David Bowie 'Was Planning the Follow-up to 'Blackstar'', Says Tony Visconti

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David Bowie attends the 2010 CFDA Fashion Awards at Alice Tully Hall at Lincoln Center on June 7, 2010 in New York City.  

Blackstar wasn’t meant to be David Bowie’s final studio set, it just turned out that way. 

In a new interview with Tony Visconti, the famed producer recalls how, in the weeks prior to his death, Bowie got in touch to discuss hitting the studio to make another album. 

The legendary British artist had already written and demoed five new songs, Visconti told Rolling Stone, though he didn’t realize he had so little time left. Bowie died Jan. 10 after an 18-month battle with cancer.

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"At that late stage, he was planning the follow-up to Blackstar," said the famed record producer, who has worked on a string of legendary Bowie albums since the late ‘60s, including Space Oddity, The Man Who Sold the World, Low, Scary Monsters and the surprise 2013 comeback The Next Day.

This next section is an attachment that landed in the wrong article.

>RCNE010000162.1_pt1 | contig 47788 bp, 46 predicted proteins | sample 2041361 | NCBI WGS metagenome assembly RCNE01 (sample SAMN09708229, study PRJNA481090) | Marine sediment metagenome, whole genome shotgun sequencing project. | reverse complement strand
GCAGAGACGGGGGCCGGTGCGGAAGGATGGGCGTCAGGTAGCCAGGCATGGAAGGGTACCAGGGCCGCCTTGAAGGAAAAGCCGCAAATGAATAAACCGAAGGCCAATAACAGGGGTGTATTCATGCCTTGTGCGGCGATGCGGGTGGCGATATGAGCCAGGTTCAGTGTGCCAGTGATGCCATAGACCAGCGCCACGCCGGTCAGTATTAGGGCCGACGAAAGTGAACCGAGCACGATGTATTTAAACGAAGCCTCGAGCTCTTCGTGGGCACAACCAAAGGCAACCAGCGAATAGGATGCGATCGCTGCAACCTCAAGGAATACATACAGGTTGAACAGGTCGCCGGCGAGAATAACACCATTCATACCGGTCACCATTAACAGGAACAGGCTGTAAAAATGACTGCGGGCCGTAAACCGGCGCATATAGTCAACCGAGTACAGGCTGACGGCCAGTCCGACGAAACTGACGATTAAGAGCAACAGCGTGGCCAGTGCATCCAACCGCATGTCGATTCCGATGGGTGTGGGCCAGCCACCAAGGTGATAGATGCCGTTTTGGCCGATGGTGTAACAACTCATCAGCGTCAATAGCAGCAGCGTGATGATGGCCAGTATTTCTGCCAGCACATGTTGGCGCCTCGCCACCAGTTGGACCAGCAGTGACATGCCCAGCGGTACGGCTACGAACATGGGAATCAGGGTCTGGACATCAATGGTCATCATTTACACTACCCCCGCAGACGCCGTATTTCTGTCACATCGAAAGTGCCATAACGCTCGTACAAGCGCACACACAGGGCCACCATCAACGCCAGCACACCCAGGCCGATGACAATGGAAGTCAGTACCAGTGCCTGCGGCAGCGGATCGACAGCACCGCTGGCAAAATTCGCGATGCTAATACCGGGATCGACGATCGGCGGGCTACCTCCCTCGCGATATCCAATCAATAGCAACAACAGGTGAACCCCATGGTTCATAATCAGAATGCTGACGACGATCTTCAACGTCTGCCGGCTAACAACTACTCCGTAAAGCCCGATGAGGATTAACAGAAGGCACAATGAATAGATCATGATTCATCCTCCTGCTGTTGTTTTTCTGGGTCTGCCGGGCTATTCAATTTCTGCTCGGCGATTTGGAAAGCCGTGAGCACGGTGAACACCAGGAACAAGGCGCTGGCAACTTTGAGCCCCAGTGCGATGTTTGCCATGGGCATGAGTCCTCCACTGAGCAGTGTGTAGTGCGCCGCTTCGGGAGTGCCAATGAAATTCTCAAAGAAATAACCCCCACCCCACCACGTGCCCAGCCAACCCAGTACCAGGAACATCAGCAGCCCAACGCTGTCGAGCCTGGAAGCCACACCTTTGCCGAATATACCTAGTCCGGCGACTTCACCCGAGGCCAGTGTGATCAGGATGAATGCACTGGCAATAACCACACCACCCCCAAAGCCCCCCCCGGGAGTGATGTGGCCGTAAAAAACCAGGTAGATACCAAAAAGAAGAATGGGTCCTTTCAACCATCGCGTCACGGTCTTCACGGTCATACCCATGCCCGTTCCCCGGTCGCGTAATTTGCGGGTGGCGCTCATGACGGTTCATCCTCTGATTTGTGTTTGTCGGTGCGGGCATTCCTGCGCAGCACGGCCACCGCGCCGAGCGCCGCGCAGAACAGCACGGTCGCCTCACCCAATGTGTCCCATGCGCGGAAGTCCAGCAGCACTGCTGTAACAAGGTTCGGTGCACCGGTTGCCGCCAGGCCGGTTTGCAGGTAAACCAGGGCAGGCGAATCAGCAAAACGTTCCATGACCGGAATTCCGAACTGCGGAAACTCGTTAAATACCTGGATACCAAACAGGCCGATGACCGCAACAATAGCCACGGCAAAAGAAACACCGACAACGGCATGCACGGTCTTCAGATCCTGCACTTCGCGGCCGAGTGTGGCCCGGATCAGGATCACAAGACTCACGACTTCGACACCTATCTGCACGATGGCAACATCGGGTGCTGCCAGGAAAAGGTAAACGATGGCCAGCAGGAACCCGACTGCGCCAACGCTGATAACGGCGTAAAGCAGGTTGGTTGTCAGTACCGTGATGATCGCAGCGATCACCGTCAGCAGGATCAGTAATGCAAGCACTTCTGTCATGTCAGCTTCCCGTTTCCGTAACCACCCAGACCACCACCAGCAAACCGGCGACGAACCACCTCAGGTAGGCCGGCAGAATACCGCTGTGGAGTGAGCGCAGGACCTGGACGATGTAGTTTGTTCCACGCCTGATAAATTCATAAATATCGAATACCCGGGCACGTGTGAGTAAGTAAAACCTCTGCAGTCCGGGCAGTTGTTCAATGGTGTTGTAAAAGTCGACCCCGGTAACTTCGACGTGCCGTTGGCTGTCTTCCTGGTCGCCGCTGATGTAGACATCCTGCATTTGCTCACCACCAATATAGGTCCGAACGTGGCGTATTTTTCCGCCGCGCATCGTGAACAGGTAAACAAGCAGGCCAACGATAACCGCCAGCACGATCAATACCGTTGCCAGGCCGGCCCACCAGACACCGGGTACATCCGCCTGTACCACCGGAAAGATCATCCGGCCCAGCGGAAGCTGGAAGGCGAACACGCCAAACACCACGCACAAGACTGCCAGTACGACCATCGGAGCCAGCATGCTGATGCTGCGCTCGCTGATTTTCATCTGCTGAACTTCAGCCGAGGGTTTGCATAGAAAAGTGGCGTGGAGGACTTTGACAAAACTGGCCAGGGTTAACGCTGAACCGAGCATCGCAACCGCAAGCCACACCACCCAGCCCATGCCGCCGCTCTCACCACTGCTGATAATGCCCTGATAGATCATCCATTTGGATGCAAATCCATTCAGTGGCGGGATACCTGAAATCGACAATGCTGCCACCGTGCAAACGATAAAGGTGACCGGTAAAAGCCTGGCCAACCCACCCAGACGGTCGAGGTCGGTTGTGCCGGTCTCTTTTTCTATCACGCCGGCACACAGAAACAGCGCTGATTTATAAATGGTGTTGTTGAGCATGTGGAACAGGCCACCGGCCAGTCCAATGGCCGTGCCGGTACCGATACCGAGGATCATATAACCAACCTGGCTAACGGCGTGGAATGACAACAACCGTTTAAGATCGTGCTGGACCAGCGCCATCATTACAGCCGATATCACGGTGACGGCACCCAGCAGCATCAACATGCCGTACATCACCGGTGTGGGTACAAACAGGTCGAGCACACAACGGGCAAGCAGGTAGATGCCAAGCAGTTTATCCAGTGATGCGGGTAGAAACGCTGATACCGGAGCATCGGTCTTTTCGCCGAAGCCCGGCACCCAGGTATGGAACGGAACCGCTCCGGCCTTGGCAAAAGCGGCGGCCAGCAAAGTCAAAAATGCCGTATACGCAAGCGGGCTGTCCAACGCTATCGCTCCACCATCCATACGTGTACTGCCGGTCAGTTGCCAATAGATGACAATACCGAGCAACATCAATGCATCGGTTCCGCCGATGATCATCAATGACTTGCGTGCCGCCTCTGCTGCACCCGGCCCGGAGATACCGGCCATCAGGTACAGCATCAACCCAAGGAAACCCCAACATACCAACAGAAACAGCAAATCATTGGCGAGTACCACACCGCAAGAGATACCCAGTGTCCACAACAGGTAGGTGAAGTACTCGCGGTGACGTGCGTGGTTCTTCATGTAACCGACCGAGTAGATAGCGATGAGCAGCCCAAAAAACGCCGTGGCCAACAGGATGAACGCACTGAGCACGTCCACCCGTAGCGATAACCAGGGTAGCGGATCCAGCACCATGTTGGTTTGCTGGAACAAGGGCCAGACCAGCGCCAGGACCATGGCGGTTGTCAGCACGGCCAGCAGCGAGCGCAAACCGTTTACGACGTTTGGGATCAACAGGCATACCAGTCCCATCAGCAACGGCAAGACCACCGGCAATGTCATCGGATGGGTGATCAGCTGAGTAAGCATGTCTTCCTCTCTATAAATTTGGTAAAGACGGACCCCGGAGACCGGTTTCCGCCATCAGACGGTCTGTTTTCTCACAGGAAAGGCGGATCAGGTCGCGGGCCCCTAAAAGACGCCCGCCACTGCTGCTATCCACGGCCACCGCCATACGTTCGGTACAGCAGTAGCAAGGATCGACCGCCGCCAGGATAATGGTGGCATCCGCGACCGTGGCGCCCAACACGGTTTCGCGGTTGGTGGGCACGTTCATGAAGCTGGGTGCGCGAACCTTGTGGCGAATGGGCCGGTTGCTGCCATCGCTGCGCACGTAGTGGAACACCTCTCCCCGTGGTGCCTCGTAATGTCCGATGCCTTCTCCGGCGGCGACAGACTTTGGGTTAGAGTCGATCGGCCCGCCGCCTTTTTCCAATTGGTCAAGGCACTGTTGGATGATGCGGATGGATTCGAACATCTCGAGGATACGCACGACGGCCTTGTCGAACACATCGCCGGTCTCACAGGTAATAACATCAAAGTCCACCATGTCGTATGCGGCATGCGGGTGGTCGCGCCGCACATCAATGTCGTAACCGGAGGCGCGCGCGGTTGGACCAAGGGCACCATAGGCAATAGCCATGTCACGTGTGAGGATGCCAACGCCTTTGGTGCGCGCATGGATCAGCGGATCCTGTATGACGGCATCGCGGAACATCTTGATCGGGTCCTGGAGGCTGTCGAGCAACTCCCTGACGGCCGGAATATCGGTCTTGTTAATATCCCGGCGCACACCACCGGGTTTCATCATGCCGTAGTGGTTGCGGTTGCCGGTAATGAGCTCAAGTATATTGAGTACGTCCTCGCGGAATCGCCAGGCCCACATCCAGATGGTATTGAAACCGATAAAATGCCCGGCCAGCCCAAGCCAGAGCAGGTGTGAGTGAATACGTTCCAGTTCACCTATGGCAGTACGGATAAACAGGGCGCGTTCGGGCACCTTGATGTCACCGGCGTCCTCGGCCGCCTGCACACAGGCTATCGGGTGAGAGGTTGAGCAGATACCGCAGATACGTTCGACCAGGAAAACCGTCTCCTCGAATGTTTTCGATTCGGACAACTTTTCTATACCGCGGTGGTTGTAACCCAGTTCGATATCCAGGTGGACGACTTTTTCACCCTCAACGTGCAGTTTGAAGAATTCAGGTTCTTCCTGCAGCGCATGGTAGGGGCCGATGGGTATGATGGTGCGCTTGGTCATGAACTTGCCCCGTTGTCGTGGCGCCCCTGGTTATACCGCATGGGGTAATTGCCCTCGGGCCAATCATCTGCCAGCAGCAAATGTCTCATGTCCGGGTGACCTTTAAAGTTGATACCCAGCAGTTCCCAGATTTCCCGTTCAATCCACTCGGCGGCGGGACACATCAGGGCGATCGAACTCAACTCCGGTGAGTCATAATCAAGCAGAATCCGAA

"And I was thrilled," Visconti continued, "and I thought, and he thought, that he'd have a few months, at least. Obviously, if he's excited about doing his next album, he must've thought he had a few more months. So the end must've been very rapid. I'm not privy to it. I don't know exactly, but he must've taken ill very quickly after that phone call."

Visconti was first made aware of Bowie's illness a year ago when the performer showed up for a Blackstar session in New York with tell-tale signs of chemo treatment -- he had no eyebrows or hair on his head. 

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Visconti also confirmed what many critics and Bowie fans have already identified in the lyrics for Blackstar. "You canny bastard,” he recalled telling Bowie. “You're writing a farewell album." Bowie apparently laughed at the comment. "He was so brave and courageous," added Visconti. "And his energy was still incredible for a man who had cancer. He never showed any fear. He was just all business about making the album."

Bowie's 26th album Blackstar was released on Jan. 8, his 69th birthday. It's set to give the late singer his first No. 1 on the Billboard 200 and it's expected to bow on top of the U.K. albums chart.